Still a close look at the other individual media integrated in the WWW shows their respective category. For instance what role do we assign to internet-radio? According to McLuhan the radio is a hot medium, rich in detail and concentrating on the acoustic sense. As the technological progress is highly advanced the resolution of acoustic transmission can be very high and thus also rich in detail. And neither can internet-radio necessarily be seen as a pull-medium, after tuning in it does not demand more active involvement than analogue radio. This makes internet-radio in accordance with analogue radio a hot medium.
The differentiation between television implementing the Internet or not is a bit broader. In contrast to radio there is no programme just to tune in, television in the WWW always requires active choice and involvement. But the character of television itself is already involving many senses and McLuhan describes it as a hot medium – which it is in my opinion also in the Internet. However, even if all media included in the WWW are of different character, the relation between them and the integration into the complex system of the WWW demand a high involvement of all senses. The hypertext-structure combined with the selfdetermined exploration of information and knowledge and the integration of
different types of media makes it a cold medium.
The current tendency of the WWW acting more like a network of applications than a network or presentation – commonly described with the buzzword “web 2.0” – involves the user even more. The network is becoming more and more a social network; concepts of time and space are changing. McLuhan’s vision of a global village finally seems to become reality.
The cool WWW in an educational context
The practice of use reveals the fragmentary nature of the WWW. The information presented is poor in detail, only by active browsing through the different media and hyperlinks the user gets a more exhaustive impression of the medium. But still this impression remains fragmentary and poor in detail. As media are seen as extensions of our senses, they influence the formation of knowledge. Torsten Meyer states, following Lev Manovic (See Lev Manovich: The Language of New Media. Cambridge / London: MIT Press, 2001, 218ff.), an epistemological change due to this fragmentary way of perception – that definitely needs to be taken into consideration in educational processes (See Torsten Meyer: Wahn(-) und Wissensmanagement. Versuch über das Prinzip Database, in: Pazzini, Karl-Josef; Schuller, Marianne; Wimmer, Michael (Eds.): Wahn – Wissen – Institution. Undisziplinierbare Näherungen, Bielefeld: transcript 2005, S. 221-246. Title of the English translation: Sense-in-Sanity (not published)).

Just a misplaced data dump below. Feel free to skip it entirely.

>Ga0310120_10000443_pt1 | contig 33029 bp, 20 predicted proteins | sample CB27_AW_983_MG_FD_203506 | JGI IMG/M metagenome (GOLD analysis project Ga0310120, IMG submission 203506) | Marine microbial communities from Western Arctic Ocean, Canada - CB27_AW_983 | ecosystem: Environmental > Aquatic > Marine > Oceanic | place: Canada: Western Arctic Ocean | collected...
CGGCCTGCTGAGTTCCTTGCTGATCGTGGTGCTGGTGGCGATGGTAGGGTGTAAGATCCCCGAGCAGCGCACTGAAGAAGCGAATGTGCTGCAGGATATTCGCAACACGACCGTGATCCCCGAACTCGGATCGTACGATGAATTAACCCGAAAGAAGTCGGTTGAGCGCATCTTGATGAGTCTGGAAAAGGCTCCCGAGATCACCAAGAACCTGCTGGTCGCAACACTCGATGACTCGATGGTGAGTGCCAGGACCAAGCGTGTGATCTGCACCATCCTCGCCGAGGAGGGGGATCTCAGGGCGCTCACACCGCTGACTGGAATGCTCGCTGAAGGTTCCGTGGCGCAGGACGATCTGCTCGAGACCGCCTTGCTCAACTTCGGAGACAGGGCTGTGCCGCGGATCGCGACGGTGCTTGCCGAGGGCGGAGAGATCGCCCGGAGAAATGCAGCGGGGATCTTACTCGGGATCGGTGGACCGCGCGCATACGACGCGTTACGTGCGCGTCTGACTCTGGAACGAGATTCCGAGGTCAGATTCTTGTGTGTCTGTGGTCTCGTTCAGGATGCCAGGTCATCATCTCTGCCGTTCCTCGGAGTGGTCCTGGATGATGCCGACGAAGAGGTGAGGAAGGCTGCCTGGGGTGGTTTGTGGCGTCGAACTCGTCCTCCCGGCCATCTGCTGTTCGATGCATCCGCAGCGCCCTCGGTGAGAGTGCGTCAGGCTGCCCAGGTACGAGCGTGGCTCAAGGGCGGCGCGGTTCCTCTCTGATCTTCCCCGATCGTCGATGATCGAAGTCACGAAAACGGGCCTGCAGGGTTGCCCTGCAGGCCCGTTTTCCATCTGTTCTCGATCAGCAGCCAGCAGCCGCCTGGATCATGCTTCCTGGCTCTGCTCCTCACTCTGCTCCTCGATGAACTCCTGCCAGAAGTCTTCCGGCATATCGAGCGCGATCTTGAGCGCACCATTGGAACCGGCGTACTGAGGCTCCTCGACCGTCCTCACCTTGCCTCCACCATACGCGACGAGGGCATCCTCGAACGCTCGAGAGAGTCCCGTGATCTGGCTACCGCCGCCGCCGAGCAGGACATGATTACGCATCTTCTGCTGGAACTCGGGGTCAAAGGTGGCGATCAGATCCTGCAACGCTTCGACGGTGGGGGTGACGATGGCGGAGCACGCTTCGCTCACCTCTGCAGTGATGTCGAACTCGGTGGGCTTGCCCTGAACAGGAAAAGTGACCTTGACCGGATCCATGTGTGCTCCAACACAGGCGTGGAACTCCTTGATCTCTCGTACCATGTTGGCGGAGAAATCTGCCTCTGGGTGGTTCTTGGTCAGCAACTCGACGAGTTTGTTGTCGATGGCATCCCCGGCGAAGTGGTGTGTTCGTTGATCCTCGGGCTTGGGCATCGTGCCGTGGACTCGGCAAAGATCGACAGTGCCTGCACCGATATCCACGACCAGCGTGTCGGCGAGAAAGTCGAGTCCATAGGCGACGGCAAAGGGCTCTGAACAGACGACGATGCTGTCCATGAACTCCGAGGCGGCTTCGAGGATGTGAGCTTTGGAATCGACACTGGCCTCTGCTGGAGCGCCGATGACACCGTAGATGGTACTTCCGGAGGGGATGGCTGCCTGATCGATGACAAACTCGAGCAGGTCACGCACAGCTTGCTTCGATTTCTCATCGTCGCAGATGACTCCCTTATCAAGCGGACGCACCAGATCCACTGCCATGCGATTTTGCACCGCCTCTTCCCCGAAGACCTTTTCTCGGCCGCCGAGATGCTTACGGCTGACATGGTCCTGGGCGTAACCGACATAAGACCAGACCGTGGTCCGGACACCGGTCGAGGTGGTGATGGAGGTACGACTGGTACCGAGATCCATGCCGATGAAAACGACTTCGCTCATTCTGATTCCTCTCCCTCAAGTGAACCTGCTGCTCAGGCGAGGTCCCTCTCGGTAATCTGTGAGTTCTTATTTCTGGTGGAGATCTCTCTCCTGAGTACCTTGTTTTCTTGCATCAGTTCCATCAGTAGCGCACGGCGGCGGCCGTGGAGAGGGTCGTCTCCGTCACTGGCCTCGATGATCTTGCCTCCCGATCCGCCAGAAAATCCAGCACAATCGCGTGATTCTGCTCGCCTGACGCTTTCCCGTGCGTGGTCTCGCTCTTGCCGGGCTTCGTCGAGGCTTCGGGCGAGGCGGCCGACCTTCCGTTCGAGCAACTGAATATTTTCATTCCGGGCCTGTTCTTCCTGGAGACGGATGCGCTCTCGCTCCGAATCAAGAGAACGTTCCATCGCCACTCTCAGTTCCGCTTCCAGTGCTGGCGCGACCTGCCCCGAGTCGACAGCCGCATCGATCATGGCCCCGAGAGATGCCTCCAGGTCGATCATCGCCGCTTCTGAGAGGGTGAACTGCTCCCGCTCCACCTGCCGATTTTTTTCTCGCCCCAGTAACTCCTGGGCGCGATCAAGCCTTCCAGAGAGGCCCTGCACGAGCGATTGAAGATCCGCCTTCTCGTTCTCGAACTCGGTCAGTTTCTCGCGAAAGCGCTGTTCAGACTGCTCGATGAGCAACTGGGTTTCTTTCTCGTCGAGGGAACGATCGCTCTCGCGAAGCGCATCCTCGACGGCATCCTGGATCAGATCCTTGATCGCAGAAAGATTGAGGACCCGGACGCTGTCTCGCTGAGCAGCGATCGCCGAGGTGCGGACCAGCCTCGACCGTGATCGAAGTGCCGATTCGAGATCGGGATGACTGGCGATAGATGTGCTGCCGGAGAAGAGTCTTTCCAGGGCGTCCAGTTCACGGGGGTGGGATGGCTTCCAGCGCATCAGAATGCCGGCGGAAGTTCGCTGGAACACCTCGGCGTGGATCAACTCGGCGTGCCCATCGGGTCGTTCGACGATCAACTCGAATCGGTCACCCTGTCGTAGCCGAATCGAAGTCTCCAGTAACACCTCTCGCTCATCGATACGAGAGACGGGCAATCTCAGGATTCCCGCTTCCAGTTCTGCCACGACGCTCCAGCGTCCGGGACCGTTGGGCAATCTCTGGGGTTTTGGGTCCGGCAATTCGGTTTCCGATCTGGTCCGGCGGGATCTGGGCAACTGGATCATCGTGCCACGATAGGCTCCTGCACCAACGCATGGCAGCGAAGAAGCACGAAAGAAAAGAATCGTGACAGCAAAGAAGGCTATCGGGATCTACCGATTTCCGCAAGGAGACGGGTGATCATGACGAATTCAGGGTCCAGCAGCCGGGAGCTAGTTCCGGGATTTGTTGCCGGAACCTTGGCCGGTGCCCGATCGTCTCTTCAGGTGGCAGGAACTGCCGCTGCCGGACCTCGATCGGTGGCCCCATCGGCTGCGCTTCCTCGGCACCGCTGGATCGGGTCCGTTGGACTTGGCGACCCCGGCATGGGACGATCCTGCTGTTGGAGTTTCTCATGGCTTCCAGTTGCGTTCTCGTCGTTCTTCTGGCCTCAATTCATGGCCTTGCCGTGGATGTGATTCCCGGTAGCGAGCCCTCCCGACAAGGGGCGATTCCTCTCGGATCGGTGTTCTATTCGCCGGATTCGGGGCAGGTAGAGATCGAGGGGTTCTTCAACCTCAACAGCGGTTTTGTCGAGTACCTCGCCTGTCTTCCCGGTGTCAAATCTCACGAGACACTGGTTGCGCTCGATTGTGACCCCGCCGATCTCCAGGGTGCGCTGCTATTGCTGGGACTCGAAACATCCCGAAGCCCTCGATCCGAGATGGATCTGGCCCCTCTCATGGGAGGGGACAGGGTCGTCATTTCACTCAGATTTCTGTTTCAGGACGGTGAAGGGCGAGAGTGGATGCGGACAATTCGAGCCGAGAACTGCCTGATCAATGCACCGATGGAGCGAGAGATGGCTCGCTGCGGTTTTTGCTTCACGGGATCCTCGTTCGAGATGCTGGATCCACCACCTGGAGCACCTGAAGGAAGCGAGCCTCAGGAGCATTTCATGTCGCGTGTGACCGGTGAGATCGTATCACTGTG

The Internet as a cold medium encourages the individual learner to focus on his or her interest. At the same time the collaborative aspect of the WWW and especially the so called tendency of web 2.0 – characterizing the internet more as an application then as a medium for presentation – strongly support collaborative structures also in educational processes. Due to these characteristic elements of the WWW’s structure a project-orientated learning process based on the interest and preferences of the learners themselves will probably soon be another very important element besides the present ex-cathedra teaching with a common focus for all learners. Changes set on by the development of the WWW to the point of being the prevalent medium for communication will possibly strengthen the informal education. The currently prevailing form of education, the institutional education will more and more take a back seat.